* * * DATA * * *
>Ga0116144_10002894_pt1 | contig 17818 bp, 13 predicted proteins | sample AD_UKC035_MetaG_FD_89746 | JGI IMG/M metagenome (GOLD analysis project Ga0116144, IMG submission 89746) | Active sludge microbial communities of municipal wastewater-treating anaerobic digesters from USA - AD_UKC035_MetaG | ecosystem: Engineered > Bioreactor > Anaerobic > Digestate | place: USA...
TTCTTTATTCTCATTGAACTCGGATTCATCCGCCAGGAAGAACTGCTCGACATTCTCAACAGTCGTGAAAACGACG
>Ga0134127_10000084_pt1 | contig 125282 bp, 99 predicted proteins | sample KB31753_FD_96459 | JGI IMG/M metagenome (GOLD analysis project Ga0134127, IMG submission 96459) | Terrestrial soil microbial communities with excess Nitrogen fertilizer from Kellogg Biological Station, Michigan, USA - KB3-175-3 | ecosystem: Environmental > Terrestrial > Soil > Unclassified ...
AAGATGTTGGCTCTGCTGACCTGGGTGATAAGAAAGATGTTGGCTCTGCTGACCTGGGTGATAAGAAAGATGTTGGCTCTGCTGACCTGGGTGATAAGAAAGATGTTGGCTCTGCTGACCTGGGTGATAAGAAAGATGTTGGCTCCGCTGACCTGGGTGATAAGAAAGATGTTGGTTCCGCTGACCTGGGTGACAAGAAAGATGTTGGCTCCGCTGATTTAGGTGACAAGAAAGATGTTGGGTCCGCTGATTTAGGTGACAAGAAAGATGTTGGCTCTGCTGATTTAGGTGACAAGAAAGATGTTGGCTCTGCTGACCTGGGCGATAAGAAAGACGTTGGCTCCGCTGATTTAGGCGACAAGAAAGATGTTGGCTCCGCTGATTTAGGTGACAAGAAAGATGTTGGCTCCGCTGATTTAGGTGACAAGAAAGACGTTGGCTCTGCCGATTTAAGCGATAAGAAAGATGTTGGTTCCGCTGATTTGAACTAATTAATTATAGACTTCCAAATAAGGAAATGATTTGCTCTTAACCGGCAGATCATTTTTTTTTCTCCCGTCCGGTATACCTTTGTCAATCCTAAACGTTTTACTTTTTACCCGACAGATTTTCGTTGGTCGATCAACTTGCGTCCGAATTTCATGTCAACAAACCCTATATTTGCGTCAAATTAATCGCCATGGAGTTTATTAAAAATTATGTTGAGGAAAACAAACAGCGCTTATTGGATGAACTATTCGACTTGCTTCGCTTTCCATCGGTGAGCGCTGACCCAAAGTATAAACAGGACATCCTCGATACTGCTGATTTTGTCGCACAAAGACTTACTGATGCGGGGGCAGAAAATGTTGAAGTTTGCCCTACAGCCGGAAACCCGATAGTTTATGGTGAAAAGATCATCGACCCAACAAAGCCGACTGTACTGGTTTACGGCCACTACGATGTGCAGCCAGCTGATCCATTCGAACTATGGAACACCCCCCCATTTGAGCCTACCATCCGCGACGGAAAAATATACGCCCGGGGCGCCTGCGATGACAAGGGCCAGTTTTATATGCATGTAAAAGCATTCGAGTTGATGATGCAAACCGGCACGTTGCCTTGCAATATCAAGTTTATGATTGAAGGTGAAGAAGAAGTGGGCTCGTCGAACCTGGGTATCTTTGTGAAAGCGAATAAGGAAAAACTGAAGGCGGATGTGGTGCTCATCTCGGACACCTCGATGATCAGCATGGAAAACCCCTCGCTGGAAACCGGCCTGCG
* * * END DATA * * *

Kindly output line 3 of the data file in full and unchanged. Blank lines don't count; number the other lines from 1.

>Ga0134127_10000084_pt1 | contig 125282 bp, 99 predicted proteins | sample KB31753_FD_96459 | JGI IMG/M metagenome (GOLD analysis project Ga0134127, IMG submission 96459) | Terrestrial soil microbial communities with excess Nitrogen fertilizer from Kellogg Biological Station, Michigan, USA - KB3-175-3 | ecosystem: Environmental > Terrestrial > Soil > Unclassified ...